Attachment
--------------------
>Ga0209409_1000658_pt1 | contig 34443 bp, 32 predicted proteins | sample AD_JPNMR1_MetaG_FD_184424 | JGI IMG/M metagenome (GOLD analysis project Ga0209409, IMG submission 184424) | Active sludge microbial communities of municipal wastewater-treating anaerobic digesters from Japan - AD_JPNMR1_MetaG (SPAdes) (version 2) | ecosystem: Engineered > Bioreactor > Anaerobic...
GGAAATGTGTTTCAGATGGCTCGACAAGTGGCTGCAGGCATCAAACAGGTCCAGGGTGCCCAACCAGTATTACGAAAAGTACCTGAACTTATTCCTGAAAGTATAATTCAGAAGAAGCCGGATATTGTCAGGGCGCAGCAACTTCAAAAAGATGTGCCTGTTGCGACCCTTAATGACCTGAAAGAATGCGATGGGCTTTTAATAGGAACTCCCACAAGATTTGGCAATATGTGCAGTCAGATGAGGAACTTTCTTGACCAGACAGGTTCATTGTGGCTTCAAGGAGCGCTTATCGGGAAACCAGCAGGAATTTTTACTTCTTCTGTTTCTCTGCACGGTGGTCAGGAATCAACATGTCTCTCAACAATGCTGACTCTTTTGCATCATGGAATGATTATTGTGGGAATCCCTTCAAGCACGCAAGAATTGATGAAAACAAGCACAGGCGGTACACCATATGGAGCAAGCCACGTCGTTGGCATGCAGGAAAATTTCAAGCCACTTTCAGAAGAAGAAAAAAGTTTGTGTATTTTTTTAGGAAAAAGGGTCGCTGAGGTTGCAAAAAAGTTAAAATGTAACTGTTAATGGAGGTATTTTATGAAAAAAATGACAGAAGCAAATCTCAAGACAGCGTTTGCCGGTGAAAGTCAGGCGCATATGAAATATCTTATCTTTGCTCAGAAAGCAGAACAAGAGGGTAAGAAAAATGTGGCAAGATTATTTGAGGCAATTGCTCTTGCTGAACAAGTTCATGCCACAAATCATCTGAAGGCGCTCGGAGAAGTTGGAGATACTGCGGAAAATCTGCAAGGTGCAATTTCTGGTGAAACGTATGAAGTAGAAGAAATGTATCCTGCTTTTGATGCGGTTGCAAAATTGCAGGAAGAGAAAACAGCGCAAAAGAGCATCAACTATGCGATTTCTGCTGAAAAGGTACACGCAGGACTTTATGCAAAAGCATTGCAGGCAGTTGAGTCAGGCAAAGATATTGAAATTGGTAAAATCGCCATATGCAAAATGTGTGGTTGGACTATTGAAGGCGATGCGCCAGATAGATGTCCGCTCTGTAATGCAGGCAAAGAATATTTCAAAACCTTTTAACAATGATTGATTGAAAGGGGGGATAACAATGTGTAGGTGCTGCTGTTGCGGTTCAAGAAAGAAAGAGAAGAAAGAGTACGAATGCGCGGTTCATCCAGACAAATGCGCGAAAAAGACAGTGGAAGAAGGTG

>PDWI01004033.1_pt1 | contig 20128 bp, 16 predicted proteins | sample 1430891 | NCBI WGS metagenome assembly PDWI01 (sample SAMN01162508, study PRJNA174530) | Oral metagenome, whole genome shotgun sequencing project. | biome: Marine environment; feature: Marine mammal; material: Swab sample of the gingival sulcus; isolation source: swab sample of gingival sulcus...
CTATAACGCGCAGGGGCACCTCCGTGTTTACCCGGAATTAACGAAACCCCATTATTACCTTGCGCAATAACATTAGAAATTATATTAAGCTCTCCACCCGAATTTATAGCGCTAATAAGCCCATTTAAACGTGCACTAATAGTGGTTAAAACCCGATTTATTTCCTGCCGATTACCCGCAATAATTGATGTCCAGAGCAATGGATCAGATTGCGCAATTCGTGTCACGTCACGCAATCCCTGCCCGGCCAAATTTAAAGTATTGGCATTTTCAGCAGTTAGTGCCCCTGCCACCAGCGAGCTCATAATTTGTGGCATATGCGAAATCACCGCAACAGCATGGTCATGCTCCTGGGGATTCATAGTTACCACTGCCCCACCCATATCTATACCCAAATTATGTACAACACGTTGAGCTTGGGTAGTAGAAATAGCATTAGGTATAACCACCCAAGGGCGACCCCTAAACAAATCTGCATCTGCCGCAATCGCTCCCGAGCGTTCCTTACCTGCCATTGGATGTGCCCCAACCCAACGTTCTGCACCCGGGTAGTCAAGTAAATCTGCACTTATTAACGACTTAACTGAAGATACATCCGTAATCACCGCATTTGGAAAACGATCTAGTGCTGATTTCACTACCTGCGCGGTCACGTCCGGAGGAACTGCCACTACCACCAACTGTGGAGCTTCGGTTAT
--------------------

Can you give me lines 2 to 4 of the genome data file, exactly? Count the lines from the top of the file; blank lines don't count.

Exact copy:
GGAAATGTGTTTCAGATGGCTCGACAAGTGGCTGCAGGCATCAAACAGGTCCAGGGTGCCCAACCAGTATTACGAAAAGTACCTGAACTTATTCCTGAAAGTATAATTCAGAAGAAGCCGGATATTGTCAGGGCGCAGCAACTTCAAAAAGATGTGCCTGTTGCGACCCTTAATGACCTGAAAGAATGCGATGGGCTTTTAATAGGAACTCCCACAAGATTTGGCAATATGTGCAGTCAGATGAGGAACTTTCTTGACCAGACAGGTTCATTGTGGCTTCAAGGAGCGCTTATCGGGAAACCAGCAGGAATTTTTACTTCTTCTGTTTCTCTGCACGGTGGTCAGGAATCAACATGTCTCTCAACAATGCTGACTCTTTTGCATCATGGAATGATTATTGTGGGAATCCCTTCAAGCACGCAAGAATTGATGAAAACAAGCACAGGCGGTACACCATATGGAGCAAGCCACGTCGTTGGCATGCAGGAAAATTTCAAGCCACTTTCAGAAGAAGAAAAAAGTTTGTGTATTTTTTTAGGAAAAAGGGTCGCTGAGGTTGCAAAAAAGTTAAAATGTAACTGTTAATGGAGGTATTTTATGAAAAAAATGACAGAAGCAAATCTCAAGACAGCGTTTGCCGGTGAAAGTCAGGCGCATATGAAATATCTTATCTTTGCTCAGAAAGCAGAACAAGAGGGTAAGAAAAATGTGGCAAGATTATTTGAGGCAATTGCTCTTGCTGAACAAGTTCATGCCACAAATCATCTGAAGGCGCTCGGAGAAGTTGGAGATACTGCGGAAAATCTGCAAGGTGCAATTTCTGGTGAAACGTATGAAGTAGAAGAAATGTATCCTGCTTTTGATGCGGTTGCAAAATTGCAGGAAGAGAAAACAGCGCAAAAGAGCATCAACTATGCGATTTCTGCTGAAAAGGTACACGCAGGACTTTATGCAAAAGCATTGCAGGCAGTTGAGTCAGGCAAAGATATTGAAATTGGTAAAATCGCCATATGCAAAATGTGTGGTTGGACTATTGAAGGCGATGCGCCAGATAGATGTCCGCTCTGTAATGCAGGCAAAGAATATTTCAAAACCTTTTAACAATGATTGATTGAAAGGGGGGATAACAATGTGTAGGTGCTGCTGTTGCGGTTCAAGAAAGAAAGAGAAGAAAGAGTACGAATGCGCGGTTCATCCAGACAAATGCGCGAAAAAGACAGTGGAAGAAGGTG

>PDWI01004033.1_pt1 | contig 20128 bp, 16 predicted proteins | sample 1430891 | NCBI WGS metagenome assembly PDWI01 (sample SAMN01162508, study PRJNA174530) | Oral metagenome, whole genome shotgun sequencing project. | biome: Marine environment; feature: Marine mammal; material: Swab sample of the gingival sulcus; isolation source: swab sample of gingival sulcus...
CTATAACGCGCAGGGGCACCTCCGTGTTTACCCGGAATTAACGAAACCCCATTATTACCTTGCGCAATAACATTAGAAATTATATTAAGCTCTCCACCCGAATTTATAGCGCTAATAAGCCCATTTAAACGTGCACTAATAGTGGTTAAAACCCGATTTATTTCCTGCCGATTACCCGCAATAATTGATGTCCAGAGCAATGGATCAGATTGCGCAATTCGTGTCACGTCACGCAATCCCTGCCCGGCCAAATTTAAAGTATTGGCATTTTCAGCAGTTAGTGCCCCTGCCACCAGCGAGCTCATAATTTGTGGCATATGCGAAATCACCGCAACAGCATGGTCATGCTCCTGGGGATTCATAGTTACCACTGCCCCACCCATATCTATACCCAAATTATGTACAACACGTTGAGCTTGGGTAGTAGAAATAGCATTAGGTATAACCACCCAAGGGCGACCCCTAAACAAATCTGCATCTGCCGCAATCGCTCCCGAGCGTTCCTTACCTGCCATTGGATGTGCCCCAACCCAACGTTCTGCACCCGGGTAGTCAAGTAAATCTGCACTTATTAACGACTTAACTGAAGATACATCCGTAATCACCGCATTTGGAAAACGATCTAGTGCTGATTTCACTACCTGCGCGGTCACGTCCGGAGGAACTGCCACTACCACCAACTGTGGAGCTTCGGTTAT